I have a scar under my chin, right at the end where it meets the jaw. You can’t see it unless I’m hanging upside down, which is a rare occurrence these days. I’d forgotten about it—hadn’t seen or touched its roughness for years. But then my granddaughter cracked her chin open jumping backward into a swimming pool. All the blood reminded me of when I was five and jumped off a wall. Like Humpty Dumpty, when I landed I cracked open—but just my chin. It didn’t hurt. It was only when the TWO GIRLS started screaming. … Continue reading The Wounded Warrior of East Boston Terrace by Cyndy Muscatel

A Room Called Remember by Mary McCue

Photo of stars in sky
 

The sound of rustling leaves, like old fashioned petticoats, soothed the cold lodged like a stone above my brow. Compliant for once to the vagaries of my body, I stretched out on the floor letting my mind wander toward the Blue Ridge sprawled across the horizon in a color I love because of its smoky calm. How relieved my father would be to see where I live. In a rare heart-to heart conversation two years before his death in 1992, I told him how unhappy I was in my marriage of thirty years “We’ve come … Continue reading A Room Called Remember by Mary McCue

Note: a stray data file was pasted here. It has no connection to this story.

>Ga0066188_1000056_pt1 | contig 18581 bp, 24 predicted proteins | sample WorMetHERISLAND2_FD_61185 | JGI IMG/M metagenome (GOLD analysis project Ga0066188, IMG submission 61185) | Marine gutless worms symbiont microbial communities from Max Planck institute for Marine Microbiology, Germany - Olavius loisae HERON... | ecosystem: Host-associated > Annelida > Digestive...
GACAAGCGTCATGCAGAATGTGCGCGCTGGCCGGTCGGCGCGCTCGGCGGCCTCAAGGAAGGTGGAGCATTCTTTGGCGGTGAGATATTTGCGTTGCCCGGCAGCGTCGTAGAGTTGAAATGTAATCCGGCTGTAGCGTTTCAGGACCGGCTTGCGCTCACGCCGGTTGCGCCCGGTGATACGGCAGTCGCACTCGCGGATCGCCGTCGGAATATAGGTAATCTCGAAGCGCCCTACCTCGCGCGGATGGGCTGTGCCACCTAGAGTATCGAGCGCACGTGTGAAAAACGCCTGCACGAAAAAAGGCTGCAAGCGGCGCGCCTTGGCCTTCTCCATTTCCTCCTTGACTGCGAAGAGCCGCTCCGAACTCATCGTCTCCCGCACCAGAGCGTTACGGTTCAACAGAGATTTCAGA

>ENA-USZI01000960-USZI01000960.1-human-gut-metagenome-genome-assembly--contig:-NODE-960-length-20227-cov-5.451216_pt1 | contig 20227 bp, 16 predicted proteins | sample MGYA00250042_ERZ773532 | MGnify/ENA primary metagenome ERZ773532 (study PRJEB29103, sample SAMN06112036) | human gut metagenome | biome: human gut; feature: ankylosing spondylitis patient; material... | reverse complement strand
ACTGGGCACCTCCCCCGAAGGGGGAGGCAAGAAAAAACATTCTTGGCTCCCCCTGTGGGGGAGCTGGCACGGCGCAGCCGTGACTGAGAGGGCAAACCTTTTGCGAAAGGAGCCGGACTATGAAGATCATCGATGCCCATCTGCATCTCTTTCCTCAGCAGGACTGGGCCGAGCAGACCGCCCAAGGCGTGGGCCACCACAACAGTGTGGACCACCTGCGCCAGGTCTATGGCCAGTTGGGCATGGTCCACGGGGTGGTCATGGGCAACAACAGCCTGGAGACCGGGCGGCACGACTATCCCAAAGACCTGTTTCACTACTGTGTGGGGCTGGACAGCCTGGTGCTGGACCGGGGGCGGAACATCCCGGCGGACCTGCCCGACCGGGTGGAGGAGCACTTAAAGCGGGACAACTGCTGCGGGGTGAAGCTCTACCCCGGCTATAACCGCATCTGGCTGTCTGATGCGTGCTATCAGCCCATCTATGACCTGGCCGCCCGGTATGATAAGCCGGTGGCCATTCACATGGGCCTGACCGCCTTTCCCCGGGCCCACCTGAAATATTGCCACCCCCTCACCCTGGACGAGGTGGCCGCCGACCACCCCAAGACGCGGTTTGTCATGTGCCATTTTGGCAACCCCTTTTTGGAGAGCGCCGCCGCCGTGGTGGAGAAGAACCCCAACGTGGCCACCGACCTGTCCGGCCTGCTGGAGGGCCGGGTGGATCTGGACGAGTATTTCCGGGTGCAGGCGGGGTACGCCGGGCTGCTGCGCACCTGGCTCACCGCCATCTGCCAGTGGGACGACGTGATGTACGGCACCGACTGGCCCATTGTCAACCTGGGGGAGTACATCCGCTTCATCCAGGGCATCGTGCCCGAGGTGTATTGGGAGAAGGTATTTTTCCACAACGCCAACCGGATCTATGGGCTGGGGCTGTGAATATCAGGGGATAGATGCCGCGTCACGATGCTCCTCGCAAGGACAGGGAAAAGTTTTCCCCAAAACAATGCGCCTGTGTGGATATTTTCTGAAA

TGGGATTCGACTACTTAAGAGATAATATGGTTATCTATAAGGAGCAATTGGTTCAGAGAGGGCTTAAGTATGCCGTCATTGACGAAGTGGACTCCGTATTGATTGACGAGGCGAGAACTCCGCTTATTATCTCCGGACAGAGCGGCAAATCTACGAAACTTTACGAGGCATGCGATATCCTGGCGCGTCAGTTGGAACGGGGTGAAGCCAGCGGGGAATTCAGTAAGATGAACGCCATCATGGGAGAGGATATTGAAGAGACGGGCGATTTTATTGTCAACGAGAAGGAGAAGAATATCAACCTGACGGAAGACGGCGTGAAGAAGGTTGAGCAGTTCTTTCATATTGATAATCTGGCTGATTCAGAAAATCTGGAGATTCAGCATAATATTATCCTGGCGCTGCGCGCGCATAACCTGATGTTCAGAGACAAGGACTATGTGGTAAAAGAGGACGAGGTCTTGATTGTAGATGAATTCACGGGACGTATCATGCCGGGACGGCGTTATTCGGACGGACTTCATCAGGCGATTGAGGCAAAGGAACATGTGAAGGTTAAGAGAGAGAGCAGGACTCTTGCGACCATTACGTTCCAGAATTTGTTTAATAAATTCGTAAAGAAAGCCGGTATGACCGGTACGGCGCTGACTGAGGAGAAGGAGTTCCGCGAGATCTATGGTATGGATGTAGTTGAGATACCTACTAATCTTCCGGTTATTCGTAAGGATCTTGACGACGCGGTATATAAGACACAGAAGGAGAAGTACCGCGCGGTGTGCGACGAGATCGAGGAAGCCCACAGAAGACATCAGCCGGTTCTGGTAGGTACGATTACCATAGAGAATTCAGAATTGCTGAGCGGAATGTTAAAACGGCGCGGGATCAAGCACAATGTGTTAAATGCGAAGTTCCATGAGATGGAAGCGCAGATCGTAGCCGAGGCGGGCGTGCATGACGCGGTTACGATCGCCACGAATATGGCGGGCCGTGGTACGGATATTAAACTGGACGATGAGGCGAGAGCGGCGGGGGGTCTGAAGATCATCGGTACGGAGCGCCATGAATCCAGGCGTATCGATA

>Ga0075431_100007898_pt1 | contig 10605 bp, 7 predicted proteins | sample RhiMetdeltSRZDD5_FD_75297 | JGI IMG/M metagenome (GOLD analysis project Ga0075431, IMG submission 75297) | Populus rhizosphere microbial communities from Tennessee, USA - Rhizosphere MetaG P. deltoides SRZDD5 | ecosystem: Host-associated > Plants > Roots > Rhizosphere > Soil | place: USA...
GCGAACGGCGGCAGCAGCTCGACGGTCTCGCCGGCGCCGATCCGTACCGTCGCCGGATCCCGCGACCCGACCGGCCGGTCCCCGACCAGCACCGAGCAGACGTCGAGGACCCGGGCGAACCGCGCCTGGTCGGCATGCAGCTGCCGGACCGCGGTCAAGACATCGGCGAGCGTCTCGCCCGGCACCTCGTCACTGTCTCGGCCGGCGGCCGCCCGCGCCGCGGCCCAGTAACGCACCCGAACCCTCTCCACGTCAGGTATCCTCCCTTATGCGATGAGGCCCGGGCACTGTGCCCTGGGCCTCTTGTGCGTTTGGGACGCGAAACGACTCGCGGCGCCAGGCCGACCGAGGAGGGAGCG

The Trees Are a Better Mother by Genevra Levinson

Black and white photo of bare tree
 

Genevra Levinson is an Honorable Mention in Streetlight‘s 2020 Essay/Memoir Contest It is autumn. I think of Mary Oliver’s river of loss as I watch the trees burn fragrantly and allow themselves to be naked in their distance from the sun. I wonder about this kind of graceful dying, and how we humans grapple with death and the strangeness of our own faces during the fall season—the dying season. The ghoul-masks, monsters, blood, and skeletons no longer thrill me darkly as they did when I was a child, nor fill me with dread as they … Continue reading The Trees Are a Better Mother by Genevra Levinson

Stripping by Vicky Oliver

Photo of outside of goodwill store